With the likes of OpenAI’s ChatGPT and Google’s Bard, tech industry leaders are continuing to push their (sometimes controversial) artificial intelligence systems alongside AI-integrated products to consumers. Still, many privacy advocates and tech experts remain concerned about the massive datasets used to train such programs, especially when it comes to issues like data consent and compensation from users, informational accuracy, as well as algorithmically enforced racial and socio-political biases.
Meta hoped to help mitigate some of these concerns via Thursday’s release of Casual Conversations v2, an update to its 2021 AI audio-visual training dataset. Guided by a publicly available November literature review, the data offers more nuanced analysis of human subjects across diverse geographic, cultural, racial, and physical demographics, according to the company’s statement.
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Meta states v2 is “a more inclusive dataset to measure fairness,” and is derived from 26,467 video monologues recorded in seven countries, offered by 5,567 paid participants from Brazil, India, Indonesia, Mexico, Vietnam, Philippines, and the United States who also provided self-identifiable attributes including age, gender, and physical appearance. Although Casual Conversations’ initial release included over 45,000 videos, they were drawn from just over 3,000 individuals residing in the US and self-identifying via fewer metrics.
Tackling algorithmic biases in AI is a vital hurdle in an industry long plagued by AI products offering racist, sexist, and otherwise inaccurate responses. Much of this comes down to how algorithms are created, cultivated, and provided to developers.
But while Meta touts Casual Conversations v2 as a major step forward, experts remain cautiously optimistic, and urge continued scrutiny for Silicon Valley’s seemingly headlong rush into an AI-powered ecosystem.
“This is [a] space where almost anything is an improvement,” Kristian Hammond, a professor of computer science at Northwestern University and director of the school’s Center for Advancing the Safety of Machine Intelligence, writes in an email to PopSci. Hammond believes Meta’s updated dataset is “a solid step” for the company—especially considering past privacy controversies—and feels its emphasis on user consent and research participants’ labor compensation is particularly important.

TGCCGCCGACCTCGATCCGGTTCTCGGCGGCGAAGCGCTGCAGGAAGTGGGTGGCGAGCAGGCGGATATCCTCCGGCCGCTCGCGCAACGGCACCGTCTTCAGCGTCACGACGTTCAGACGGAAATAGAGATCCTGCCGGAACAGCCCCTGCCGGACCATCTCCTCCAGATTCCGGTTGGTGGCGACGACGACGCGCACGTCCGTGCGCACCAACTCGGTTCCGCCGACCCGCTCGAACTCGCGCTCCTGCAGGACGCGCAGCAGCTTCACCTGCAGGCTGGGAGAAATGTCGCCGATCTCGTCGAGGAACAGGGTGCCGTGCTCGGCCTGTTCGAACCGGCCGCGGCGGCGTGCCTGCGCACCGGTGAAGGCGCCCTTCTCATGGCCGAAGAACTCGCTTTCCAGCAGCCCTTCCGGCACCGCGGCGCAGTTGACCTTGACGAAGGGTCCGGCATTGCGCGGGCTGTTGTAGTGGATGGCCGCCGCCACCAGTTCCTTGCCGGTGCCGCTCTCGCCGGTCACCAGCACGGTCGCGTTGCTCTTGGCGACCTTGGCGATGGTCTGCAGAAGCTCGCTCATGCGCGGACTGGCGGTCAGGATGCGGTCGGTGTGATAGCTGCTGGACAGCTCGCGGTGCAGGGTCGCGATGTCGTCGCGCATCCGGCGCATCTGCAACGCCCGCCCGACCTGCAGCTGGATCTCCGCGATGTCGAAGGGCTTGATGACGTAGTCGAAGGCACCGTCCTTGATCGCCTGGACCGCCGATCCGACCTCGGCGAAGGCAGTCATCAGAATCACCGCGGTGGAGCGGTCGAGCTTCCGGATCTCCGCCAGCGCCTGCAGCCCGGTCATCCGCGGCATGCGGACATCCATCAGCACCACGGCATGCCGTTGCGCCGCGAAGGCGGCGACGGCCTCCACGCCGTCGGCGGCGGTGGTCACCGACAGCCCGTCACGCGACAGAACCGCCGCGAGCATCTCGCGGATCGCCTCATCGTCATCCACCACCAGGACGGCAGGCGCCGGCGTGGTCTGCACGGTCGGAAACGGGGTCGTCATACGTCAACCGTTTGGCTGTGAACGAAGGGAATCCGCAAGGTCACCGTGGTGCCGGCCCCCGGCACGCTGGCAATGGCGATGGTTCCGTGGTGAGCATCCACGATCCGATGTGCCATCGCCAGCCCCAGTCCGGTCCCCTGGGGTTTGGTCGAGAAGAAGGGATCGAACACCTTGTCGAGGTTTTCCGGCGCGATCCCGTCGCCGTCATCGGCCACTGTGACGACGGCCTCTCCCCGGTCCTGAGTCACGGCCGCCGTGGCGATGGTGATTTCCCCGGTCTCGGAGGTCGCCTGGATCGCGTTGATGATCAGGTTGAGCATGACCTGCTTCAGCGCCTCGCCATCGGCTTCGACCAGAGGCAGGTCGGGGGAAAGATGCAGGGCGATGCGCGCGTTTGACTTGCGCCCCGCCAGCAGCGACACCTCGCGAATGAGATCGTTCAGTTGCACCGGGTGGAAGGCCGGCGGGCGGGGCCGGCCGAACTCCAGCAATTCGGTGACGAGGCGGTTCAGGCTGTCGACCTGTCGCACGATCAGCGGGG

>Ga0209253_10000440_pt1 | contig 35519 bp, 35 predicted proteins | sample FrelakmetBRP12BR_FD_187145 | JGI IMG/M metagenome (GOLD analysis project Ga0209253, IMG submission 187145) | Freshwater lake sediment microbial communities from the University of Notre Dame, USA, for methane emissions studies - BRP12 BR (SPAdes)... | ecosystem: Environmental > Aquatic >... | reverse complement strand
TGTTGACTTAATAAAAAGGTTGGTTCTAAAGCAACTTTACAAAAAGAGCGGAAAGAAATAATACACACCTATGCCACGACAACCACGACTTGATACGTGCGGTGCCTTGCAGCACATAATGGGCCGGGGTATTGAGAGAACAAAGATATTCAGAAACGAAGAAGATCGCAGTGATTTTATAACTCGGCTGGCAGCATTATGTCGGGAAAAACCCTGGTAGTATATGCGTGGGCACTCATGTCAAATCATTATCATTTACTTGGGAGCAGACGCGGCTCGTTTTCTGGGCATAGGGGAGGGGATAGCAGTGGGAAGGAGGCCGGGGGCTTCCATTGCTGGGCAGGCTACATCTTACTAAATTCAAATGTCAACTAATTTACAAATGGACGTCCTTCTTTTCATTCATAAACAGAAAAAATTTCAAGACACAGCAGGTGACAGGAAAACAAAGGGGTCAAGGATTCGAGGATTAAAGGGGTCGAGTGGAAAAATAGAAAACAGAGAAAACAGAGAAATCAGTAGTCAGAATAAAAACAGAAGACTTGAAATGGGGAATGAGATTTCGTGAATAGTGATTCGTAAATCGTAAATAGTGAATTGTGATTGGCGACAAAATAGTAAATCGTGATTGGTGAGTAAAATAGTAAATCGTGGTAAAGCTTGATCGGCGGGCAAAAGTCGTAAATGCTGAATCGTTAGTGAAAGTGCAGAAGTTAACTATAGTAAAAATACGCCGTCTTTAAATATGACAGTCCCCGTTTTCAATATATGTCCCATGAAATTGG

“But an improvement is not a full solution. Just a step,” he cautions.
To Hammond, a major question remains regarding exactly how researchers enlisted participants in making Casual Conversations v2. “Having gender and ethnic diversity is great, but you also have to consider the impact of income and social status and more fine-grained aspects of ethnicity,” he writes, adding, “There is bias that can flow from any self-selecting population.”
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When asked about how participants were selected, Nisha Deo of Meta’s AI Communications team told PopSci via email, “I can share that we hired external vendors with our requirements to recruit participants,” and that compensatory rates were determined by these vendors “having the market value in mind for data collection in that location.”
When asked to provide concrete figures regarding pay rates, Meta stated it was “[n]ot possible to expand more than what we’ve already shared.”
Deo, however, additionally stated Meta deliberately incorporated “responsible mechanisms” across every step of data cultivation, including a comprehensive literature review in collaboration with academic partners at Hong Kong University of Science and Technology on existing dataset methodologies, as well as comprehensive guidelines for annotators. “Responsible AI built this with ethical considerations and civil rights in mind and are open sourcing it as a resource to increase inclusivity efforts in AI,” she continued.
For industry observers like Hammond, improvements such as Casual Conversations v2 are welcome, but far more work is needed, especially when the world’s biggest tech companies appear to be entering an AI arms race. “Everyone should understand that this is not the solution altogether. Only a set of first steps,” he writes. “And we have to make sure that we don’t get so focused on this very visible step… that we stop poking at organizations to make sure that they aren’t still gathering data without consent.”